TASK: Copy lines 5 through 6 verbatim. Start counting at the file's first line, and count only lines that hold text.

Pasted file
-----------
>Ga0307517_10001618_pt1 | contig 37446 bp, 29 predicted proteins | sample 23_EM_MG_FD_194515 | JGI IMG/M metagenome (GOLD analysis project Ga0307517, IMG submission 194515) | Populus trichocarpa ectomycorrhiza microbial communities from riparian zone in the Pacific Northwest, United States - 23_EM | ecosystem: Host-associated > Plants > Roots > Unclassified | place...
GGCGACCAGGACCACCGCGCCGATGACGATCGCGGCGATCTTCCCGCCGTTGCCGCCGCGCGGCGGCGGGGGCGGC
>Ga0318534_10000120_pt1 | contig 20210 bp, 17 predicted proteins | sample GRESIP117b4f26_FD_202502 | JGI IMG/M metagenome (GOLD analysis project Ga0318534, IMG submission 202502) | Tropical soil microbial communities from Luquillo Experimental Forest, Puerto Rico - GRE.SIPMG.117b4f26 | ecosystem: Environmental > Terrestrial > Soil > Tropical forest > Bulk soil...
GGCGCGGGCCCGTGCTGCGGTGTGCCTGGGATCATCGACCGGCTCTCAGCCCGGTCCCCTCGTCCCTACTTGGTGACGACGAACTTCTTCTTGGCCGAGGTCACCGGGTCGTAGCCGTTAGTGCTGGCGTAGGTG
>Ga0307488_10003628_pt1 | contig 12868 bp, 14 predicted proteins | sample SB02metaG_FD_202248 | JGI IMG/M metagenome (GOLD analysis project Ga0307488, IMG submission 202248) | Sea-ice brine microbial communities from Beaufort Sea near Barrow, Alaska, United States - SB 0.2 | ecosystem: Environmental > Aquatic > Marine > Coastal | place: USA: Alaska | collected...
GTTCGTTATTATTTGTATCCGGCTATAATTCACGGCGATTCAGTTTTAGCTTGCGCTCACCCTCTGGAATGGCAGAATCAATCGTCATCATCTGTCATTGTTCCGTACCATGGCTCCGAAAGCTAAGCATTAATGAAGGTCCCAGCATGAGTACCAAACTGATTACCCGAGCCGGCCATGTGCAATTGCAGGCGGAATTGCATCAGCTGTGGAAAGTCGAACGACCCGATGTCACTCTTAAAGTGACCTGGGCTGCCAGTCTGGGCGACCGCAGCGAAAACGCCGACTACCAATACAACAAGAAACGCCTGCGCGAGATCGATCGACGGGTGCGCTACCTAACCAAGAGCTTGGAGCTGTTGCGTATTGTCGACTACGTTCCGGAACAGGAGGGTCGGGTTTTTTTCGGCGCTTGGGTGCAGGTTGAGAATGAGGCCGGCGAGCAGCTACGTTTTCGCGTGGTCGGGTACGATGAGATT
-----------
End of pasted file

>Ga0307488_10003628_pt1 | contig 12868 bp, 14 predicted proteins | sample SB02metaG_FD_202248 | JGI IMG/M metagenome (GOLD analysis project Ga0307488, IMG submission 202248) | Sea-ice brine microbial communities from Beaufort Sea near Barrow, Alaska, United States - SB 0.2 | ecosystem: Environmental > Aquatic > Marine > Coastal | place: USA: Alaska | collected...
GTTCGTTATTATTTGTATCCGGCTATAATTCACGGCGATTCAGTTTTAGCTTGCGCTCACCCTCTGGAATGGCAGAATCAATCGTCATCATCTGTCATTGTTCCGTACCATGGCTCCGAAAGCTAAGCATTAATGAAGGTCCCAGCATGAGTACCAAACTGATTACCCGAGCCGGCCATGTGCAATTGCAGGCGGAATTGCATCAGCTGTGGAAAGTCGAACGACCCGATGTCACTCTTAAAGTGACCTGGGCTGCCAGTCTGGGCGACCGCAGCGAAAACGCCGACTACCAATACAACAAGAAACGCCTGCGCGAGATCGATCGACGGGTGCGCTACCTAACCAAGAGCTTGGAGCTGTTGCGTATTGTCGACTACGTTCCGGAACAGGAGGGTCGGGTTTTTTTCGGCGCTTGGGTGCAGGTTGAGAATGAGGCCGGCGAGCAGCTACGTTTTCGCGTGGTCGGGTACGATGAGATT